From cave geomorphology to Palaeolithic human behaviour: speleogenesis, palaeoenvironmental changes and archaeological insight in the Atxurra-Armiña cave (northern Iberian Peninsula)

Martin Arriolabengoa, Inaki Intxaurbe, Mª Ángeles Medina-Alcaide, Olivia Rivero, Joseba Rios-Garaizar, Inaki LÍbano, Peru Bilbao, Arantza Aranburu, Hai Cheng, Richard Lawrence Edwards, Diego Garate

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Abstract

A detailed geomorphological study was performed in the Atxurra-Armiña cave system (northern Iberian Peninsula) to decode landscape evolution, palaeoenvironmental changes and human use of a cave within an Inner Archaeological Context. The results show an average incision rate of the river of <0.083 mm a–1 for at least the last 419 ka, with interruptions due to sedimentary inputs. Moreover, allostratigraphic units comprising fluviokarstic deposits at the base and flowstone formation at the top have been shown to be climatically controlled, formed either during glacial–interglacial cycles or during interstadial cycles. Finally, when the cave was used by humans in the Late Magdalenian, the lower entrance was closed, and they must therefore have entered the cave through the upper entrance. To reach the sectors selected to decorate the panels, they probably travelled from the upper cave level, as the current crawlway was wider than today, according to our U/Th dating. Once these visitors reached the panels, the floor in the main gallery would have been around 15 cm lower than at present. However, the morphology of the conduit was similar; this has significant implications for understanding and interpreting the human use of the cave during the Palaeolithic.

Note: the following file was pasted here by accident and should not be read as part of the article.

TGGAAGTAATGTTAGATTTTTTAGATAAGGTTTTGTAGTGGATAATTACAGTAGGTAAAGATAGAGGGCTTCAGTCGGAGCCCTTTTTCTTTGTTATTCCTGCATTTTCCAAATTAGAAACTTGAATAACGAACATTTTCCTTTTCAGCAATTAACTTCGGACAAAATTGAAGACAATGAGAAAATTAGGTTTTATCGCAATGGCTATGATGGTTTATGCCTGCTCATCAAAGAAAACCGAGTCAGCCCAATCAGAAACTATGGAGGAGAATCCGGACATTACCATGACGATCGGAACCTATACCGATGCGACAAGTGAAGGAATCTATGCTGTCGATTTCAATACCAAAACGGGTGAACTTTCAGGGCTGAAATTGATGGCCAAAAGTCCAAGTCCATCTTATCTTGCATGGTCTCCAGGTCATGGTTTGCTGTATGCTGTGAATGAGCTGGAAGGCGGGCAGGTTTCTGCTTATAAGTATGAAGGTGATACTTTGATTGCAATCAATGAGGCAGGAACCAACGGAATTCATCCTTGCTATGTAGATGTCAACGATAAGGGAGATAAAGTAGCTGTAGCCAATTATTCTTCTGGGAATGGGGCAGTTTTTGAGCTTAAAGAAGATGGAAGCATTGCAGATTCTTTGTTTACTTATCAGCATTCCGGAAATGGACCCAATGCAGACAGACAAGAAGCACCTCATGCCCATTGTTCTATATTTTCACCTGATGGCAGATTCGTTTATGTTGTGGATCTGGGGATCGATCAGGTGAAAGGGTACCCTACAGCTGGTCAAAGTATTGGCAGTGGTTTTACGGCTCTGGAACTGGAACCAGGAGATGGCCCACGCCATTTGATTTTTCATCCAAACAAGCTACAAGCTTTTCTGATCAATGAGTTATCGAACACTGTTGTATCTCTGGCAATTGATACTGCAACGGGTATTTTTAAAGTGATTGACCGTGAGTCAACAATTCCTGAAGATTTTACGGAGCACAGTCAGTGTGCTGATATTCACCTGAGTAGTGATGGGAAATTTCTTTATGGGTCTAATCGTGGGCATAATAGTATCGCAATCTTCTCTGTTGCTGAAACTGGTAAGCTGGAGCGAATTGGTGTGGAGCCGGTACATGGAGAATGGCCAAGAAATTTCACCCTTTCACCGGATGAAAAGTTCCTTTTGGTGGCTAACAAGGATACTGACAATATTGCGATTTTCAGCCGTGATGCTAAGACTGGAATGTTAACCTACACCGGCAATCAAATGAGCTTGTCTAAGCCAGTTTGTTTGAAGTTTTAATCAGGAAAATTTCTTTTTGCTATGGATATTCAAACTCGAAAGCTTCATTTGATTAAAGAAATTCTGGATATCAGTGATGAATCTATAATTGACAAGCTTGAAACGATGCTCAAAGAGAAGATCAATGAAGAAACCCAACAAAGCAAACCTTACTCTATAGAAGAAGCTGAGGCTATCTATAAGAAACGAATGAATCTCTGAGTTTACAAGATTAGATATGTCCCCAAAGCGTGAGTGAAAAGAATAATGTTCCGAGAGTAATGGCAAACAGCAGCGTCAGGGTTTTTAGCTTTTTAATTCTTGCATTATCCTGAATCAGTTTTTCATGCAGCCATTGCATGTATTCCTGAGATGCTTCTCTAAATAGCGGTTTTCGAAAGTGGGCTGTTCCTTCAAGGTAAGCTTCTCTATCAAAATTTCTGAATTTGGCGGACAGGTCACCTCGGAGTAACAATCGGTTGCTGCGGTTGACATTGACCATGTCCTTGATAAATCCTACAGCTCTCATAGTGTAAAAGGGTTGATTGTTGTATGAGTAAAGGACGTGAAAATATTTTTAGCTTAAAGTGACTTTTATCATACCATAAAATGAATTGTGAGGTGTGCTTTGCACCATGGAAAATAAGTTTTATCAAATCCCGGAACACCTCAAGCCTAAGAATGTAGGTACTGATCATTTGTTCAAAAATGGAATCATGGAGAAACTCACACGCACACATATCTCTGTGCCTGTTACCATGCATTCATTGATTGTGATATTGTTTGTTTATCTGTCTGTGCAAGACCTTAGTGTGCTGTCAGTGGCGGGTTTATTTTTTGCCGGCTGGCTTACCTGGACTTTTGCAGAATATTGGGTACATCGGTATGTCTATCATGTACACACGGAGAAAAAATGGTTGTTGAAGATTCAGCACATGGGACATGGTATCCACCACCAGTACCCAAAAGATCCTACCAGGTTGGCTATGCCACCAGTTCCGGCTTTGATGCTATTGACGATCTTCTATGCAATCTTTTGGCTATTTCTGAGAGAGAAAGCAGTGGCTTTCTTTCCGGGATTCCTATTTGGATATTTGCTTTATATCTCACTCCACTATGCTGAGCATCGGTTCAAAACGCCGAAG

Original languageEnglish (US)
Pages (from-to)841-853
Number of pages13
JournalJournal of Quaternary Science
Volume35
Issue number6
DOIs
StatePublished - Aug 1 2020

Bibliographical note

Funding Information:
We thank the Cultural Heritage Service of the Diputación Foral de Bizkaia for funding the 4‐year multidisciplinary study project (2016‐2020) ‘Study of rock art in the Atxurra cave’ directed by Diego Garate, and the IT 1029‐16_GBV6 research project from the Basque Government. This work is part of the research project ‘Before art: social investment in symbolic expressions during the Upper Palaeolithic (B‐Art)’ VP27 funded by the University of Cantabria (Spain), PI: Diego Garate and the research project ‘Learning and development of artistic abilities in Anatomically Modern Humans; a multidisciplinary approach (ApArt)’ HAR2017‐87739‐P funded by the Ministry of Science, Innovation and Universities (Spain), PI: Olivia Rivero. I. Intxaurbe's PhD research is funded by a grant for the training of research personnel (PIF 2019) at the University of the Basque Country (UPV/EHU). We also thank the anonymous reviewers and Jo De Waele for their useful comments, which have helped improve this work.

Funding Information:
We thank the Cultural Heritage Service of the Diputaci?n Foral de Bizkaia for funding the 4-year multidisciplinary study project (2016-2020) ?Study of rock art in the Atxurra cave? directed by Diego Garate, and the IT 1029-16_GBV6 research project from the Basque Government. This work is part of the research project ?Before art: social investment in symbolic expressions during the Upper Palaeolithic (B-Art)? VP27 funded by the University of Cantabria (Spain), PI: Diego Garate and the research project ?Learning and development of artistic abilities in Anatomically Modern Humans; a multidisciplinary approach (ApArt)? HAR2017-87739-P funded by the Ministry of Science, Innovation and Universities (Spain), PI: Olivia Rivero. I. Intxaurbe's PhD research is funded by a grant for the training of research personnel (PIF 2019) at the University of the Basque Country (UPV/EHU). We also thank the anonymous reviewers and Jo De Waele for their useful comments, which have helped improve this work.

Publisher Copyright:
© 2020 John Wiley & Sons, Ltd.

Copyright:
Copyright 2020 Elsevier B.V., All rights reserved.

Keywords

  • Palaeolithic rock art
  • U/Th dating
  • allostratigraphic unit
  • cave processes
  • inner archaeological context

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